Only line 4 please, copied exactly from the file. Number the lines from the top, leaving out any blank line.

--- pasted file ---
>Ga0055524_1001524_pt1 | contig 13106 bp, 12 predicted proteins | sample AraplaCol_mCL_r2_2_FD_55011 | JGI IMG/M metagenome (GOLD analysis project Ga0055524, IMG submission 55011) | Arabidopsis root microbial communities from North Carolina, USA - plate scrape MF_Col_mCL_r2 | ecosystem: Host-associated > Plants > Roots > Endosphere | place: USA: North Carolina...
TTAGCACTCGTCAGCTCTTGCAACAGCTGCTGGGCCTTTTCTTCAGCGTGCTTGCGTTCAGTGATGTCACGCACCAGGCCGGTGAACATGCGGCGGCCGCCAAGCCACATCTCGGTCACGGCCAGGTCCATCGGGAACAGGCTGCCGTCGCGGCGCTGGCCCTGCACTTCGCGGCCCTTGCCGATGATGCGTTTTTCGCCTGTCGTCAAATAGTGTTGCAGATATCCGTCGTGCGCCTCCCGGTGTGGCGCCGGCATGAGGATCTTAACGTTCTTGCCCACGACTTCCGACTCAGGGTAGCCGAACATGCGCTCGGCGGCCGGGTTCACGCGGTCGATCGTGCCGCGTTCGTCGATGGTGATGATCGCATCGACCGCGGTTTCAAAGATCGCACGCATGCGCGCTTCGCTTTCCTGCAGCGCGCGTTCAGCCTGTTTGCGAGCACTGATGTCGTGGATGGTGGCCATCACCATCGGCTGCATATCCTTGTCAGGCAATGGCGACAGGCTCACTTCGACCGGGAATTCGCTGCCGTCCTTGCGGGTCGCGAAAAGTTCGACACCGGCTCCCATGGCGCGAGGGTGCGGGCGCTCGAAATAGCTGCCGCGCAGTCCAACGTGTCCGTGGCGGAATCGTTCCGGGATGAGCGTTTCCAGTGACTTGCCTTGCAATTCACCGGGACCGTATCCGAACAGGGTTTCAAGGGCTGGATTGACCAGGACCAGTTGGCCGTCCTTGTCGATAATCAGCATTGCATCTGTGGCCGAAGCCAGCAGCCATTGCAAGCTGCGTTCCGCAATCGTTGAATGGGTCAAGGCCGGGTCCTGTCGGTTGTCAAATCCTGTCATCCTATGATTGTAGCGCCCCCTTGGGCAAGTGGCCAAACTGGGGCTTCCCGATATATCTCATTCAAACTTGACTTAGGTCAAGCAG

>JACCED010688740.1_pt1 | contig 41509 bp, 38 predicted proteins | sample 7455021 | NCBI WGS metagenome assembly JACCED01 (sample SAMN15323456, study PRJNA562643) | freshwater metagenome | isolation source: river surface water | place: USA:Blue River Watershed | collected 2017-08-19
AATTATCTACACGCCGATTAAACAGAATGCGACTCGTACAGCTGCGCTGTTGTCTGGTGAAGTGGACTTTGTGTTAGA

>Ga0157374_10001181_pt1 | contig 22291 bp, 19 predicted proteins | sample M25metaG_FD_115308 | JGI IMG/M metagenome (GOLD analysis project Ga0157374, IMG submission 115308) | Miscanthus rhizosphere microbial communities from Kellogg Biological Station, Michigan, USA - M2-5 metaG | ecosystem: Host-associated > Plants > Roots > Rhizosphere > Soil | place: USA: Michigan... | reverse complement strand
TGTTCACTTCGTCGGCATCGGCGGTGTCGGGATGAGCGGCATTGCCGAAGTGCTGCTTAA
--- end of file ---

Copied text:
AATTATCTACACGCCGATTAAACAGAATGCGACTCGTACAGCTGCGCTGTTGTCTGGTGAAGTGGACTTTGTGTTAGA